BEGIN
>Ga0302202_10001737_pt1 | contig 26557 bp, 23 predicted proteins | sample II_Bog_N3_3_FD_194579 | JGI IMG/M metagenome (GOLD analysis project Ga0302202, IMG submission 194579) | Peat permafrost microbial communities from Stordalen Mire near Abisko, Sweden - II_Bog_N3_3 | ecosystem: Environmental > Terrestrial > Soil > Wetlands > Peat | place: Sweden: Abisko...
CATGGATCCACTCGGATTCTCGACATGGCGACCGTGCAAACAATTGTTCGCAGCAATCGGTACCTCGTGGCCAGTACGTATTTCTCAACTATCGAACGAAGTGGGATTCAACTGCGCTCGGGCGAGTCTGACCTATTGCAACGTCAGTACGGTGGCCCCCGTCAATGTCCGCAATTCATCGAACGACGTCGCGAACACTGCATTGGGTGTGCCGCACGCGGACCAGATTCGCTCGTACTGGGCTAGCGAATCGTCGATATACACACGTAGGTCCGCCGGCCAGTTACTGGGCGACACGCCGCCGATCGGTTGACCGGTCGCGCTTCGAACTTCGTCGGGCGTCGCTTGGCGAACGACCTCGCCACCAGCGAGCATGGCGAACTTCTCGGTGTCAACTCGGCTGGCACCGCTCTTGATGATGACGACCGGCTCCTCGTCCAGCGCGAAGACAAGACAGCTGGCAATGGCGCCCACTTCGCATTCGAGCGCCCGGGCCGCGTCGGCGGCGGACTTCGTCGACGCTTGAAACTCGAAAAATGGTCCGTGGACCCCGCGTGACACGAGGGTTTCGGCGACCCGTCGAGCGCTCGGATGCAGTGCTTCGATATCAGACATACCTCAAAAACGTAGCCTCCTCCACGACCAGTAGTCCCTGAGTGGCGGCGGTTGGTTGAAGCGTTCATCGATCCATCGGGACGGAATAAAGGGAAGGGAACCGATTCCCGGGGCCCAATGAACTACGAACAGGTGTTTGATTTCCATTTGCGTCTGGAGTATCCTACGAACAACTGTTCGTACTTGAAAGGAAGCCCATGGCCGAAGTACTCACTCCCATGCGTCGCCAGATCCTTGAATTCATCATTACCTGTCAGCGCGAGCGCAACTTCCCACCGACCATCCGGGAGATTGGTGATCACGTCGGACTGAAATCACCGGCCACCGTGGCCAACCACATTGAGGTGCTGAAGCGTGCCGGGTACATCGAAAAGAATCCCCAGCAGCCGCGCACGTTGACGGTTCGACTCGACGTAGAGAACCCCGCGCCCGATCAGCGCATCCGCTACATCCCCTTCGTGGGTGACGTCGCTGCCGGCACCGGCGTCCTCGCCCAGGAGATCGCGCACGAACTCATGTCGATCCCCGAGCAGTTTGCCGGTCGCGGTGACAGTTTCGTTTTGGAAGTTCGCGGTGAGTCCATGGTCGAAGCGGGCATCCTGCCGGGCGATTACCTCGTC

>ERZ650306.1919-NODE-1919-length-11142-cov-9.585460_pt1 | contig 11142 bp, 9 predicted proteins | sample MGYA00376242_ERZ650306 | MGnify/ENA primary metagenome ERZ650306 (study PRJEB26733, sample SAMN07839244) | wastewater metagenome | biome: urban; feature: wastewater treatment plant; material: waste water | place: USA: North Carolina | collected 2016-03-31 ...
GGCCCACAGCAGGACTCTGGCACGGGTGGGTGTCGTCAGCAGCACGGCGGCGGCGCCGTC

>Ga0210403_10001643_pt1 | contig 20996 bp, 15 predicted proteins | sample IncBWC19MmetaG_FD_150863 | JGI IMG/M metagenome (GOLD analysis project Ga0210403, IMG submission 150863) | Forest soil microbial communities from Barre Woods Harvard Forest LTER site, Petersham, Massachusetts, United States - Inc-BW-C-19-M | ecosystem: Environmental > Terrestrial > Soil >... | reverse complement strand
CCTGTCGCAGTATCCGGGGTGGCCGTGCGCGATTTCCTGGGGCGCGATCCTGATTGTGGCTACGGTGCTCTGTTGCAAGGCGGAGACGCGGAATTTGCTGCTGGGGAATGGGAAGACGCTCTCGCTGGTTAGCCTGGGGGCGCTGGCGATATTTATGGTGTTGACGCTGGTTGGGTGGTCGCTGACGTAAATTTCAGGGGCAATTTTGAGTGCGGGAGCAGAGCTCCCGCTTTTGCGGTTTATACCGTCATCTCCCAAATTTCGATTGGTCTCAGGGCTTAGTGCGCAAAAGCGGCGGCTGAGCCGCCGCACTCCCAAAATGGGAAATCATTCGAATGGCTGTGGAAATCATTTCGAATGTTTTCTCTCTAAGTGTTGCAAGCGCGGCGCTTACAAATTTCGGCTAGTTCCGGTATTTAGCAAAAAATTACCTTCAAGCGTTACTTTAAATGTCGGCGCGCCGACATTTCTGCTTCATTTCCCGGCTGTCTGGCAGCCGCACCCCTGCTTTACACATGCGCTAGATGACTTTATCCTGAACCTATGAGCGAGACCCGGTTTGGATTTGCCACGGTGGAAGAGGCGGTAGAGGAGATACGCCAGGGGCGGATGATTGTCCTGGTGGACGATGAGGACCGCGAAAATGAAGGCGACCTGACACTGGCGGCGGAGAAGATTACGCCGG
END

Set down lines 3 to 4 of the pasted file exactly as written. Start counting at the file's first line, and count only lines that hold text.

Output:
>ERZ650306.1919-NODE-1919-length-11142-cov-9.585460_pt1 | contig 11142 bp, 9 predicted proteins | sample MGYA00376242_ERZ650306 | MGnify/ENA primary metagenome ERZ650306 (study PRJEB26733, sample SAMN07839244) | wastewater metagenome | biome: urban; feature: wastewater treatment plant; material: waste water | place: USA: North Carolina | collected 2016-03-31 ...
GGCCCACAGCAGGACTCTGGCACGGGTGGGTGTCGTCAGCAGCACGGCGGCGGCGCCGTC